JOINING TOGETHER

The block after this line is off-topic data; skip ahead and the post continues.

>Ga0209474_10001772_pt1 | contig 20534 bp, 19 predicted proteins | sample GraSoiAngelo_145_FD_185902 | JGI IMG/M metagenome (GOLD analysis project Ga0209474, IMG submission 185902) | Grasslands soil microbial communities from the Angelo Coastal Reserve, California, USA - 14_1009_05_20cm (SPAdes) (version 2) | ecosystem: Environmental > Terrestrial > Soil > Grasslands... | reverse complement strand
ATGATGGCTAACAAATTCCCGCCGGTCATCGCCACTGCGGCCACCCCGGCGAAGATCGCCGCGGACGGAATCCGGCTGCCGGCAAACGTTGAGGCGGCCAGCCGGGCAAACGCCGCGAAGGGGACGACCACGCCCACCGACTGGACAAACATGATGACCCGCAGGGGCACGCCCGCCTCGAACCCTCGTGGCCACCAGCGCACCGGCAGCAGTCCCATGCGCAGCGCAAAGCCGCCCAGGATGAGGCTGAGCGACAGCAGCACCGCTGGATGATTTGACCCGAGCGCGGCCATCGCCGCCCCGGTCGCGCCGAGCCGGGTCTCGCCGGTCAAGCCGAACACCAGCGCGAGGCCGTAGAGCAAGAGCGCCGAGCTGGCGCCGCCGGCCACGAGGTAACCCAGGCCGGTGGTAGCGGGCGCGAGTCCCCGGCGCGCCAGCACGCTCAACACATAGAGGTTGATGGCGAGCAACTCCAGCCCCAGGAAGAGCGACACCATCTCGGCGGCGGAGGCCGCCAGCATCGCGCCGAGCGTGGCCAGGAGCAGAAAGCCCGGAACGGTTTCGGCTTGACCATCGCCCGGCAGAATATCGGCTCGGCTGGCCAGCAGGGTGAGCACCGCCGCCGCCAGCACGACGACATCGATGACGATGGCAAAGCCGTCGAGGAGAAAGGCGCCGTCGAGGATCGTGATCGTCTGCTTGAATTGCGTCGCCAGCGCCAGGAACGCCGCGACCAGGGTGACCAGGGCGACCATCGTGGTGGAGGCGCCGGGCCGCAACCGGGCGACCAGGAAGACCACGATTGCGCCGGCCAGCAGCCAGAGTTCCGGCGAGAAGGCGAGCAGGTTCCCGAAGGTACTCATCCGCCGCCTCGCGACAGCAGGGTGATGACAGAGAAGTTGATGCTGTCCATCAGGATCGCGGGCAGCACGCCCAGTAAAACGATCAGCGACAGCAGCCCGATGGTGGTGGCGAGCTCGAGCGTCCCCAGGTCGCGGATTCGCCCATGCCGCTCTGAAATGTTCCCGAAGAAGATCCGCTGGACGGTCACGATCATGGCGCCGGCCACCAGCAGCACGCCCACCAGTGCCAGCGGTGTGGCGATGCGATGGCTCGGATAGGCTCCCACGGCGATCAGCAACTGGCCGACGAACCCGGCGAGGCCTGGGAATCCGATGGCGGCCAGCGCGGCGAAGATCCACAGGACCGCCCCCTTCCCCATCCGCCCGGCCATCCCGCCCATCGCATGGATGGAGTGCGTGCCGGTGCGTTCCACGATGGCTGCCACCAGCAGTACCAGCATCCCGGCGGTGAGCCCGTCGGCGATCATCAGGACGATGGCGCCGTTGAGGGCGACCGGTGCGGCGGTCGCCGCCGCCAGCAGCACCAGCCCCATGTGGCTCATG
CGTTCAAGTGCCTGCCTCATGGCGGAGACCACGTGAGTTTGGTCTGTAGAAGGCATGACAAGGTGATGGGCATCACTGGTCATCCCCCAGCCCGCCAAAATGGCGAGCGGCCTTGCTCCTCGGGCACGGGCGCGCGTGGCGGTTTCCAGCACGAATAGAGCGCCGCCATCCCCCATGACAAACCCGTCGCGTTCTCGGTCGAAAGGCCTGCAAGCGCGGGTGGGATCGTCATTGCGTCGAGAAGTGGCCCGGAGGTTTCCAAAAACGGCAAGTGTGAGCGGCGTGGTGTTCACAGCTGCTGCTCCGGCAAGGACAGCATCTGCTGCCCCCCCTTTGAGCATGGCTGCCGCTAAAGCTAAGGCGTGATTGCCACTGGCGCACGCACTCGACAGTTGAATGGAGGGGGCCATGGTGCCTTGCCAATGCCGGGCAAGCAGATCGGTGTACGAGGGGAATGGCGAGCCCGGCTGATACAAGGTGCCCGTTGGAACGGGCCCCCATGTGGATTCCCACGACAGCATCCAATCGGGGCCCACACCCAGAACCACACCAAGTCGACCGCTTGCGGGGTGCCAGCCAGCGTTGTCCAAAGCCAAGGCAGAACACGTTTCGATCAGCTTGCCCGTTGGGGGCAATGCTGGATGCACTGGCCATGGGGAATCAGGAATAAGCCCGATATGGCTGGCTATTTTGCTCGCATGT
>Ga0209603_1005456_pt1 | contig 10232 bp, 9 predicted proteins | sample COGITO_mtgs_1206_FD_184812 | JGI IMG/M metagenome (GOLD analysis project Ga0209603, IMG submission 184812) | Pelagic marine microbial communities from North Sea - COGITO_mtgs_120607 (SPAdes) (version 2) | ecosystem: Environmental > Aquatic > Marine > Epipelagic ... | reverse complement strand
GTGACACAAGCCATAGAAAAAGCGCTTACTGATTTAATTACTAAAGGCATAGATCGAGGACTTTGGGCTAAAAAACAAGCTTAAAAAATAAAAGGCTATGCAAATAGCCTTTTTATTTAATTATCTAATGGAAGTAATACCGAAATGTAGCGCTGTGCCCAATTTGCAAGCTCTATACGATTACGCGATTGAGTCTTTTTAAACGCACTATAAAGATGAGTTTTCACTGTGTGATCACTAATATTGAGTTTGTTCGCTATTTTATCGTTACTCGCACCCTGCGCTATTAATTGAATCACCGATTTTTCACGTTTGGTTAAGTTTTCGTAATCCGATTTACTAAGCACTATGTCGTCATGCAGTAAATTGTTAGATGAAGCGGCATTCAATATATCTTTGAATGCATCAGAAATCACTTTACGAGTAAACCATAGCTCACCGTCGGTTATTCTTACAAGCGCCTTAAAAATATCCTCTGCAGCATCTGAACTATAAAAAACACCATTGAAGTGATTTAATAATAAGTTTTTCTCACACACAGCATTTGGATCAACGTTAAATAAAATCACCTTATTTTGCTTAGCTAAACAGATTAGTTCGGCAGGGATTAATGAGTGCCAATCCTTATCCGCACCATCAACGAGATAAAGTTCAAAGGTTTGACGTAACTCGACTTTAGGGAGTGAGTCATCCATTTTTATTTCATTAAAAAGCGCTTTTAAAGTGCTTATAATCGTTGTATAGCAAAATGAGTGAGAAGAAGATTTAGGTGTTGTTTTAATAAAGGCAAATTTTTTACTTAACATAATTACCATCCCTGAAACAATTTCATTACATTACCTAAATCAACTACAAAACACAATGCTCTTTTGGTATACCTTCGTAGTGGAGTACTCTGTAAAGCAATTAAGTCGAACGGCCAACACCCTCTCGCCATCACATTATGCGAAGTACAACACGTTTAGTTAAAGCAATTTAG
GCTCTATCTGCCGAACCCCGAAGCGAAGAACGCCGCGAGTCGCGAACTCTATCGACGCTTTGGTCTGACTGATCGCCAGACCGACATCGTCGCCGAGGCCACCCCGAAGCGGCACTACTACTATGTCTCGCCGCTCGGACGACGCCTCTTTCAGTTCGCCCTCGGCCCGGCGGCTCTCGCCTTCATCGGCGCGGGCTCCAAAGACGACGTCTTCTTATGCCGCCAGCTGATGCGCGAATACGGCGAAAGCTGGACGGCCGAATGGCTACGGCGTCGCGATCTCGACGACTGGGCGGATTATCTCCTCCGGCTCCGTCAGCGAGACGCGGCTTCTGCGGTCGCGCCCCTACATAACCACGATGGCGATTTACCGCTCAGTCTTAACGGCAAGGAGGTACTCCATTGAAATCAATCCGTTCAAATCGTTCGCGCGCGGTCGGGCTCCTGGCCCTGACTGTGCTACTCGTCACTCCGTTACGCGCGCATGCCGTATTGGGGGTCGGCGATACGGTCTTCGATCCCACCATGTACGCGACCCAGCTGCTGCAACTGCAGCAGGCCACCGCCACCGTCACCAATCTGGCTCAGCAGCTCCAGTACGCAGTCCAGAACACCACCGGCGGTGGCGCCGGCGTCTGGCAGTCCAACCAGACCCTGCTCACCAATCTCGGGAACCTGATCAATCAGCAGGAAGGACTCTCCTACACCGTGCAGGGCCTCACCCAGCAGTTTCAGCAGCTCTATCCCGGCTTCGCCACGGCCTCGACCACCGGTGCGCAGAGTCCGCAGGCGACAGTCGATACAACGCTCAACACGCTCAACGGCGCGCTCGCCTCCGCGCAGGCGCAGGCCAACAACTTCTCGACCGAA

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joining-together:New  Human  Adults  who  have  just  made  it  to  the  back  of  the  movie  theater  will usually display some common personality traits. First, they begin to understand there are possibilities that were inconceivable to them as a Human Child. Even their freedom to walk around is a new sensation that takes some getting used to. Being up and out of their seats has given them new hope and new energy. They don’t necessarily understand what’s happening, but it excites them to find out, to exercise this freedom and explore these possibilities. Secondly, anger might come to the surface for all the time they spent sitting in their chairs as a Human Child – anger and resentment toward those who had put and kept them there. It doesn’t matter that the shackles were never locked; there can still be the feeling of having been a victim of external forces, for it’s way too soon for a new Human Adult to take full responsibility for their condition as a Human Child. Next might come defiance, a determination never to go back to their seat. They could if  they wanted;  it’s not  too late.  But like  the  freed prisoner  in Plato’s Cave,  it’s seems unimaginable for a new Human Adult to consider voluntarily returning to their shackles, chained  to  their  seats,  seeing  nothing  again  except  the  movies  playing  out  in  front  of them. “I’ll be damned if I’m going back there,” although some eventually do. And fourthly, they make a decision to change things. What they decide to change – themselves,  or  what’s  “out  there”  –  can  depend  on  a  lot  of  factors;  but  their  defeatist attitude of “can’t change things” as a Human Child becomes an overwhelming obsession of “must change things” as a Human Adult. The movies that make up their life are still playing  all  around them,  the  3D pictures enveloping  them,  immersing  them,  coming  at them from all angles; and they still view these movies as the only “reality” there is, like the  shadows  on  the  cave  wall.  They  also  have  virtually  the  same  emotional  reactions they’ve always had to the movies, which reinforces their need to re-write the scripts. As a  new Human  Adult,  you  most  likely  experienced  at  least  one  or  two of  these feelings, if not all of them. A fairly good example of this was the Hippie Movement. The Vietnam War playing out on the movie screen was the catalyst that led a lot of Human Children to stand up and  shout  “No!”  As they  walked  to  the  back  of  the  theater  (they called  it  “dropping  out”), they  soon  discovered  there  were  other  possibilities  of  how  to  live  and  began experimenting  with  their  new-found  freedom.  There  was  anger  about  the  war  and  the people in charge who were making the movies. There was a defiance to no longer be part of that movie; and there was a decision to make things change. “We Can Make It Better,  We Can Change the World Now, We Can Save the Children, We Can Make It Happen,” sang Chicago in 1972.1 As far as I can tell, the Vietnam War/Hippie Movement of the late 1960’s and early ‘70’s provided the incentive for more new Human Adults than any other event in recent history. Young people by the thousands stood up in their chairs and started walking out.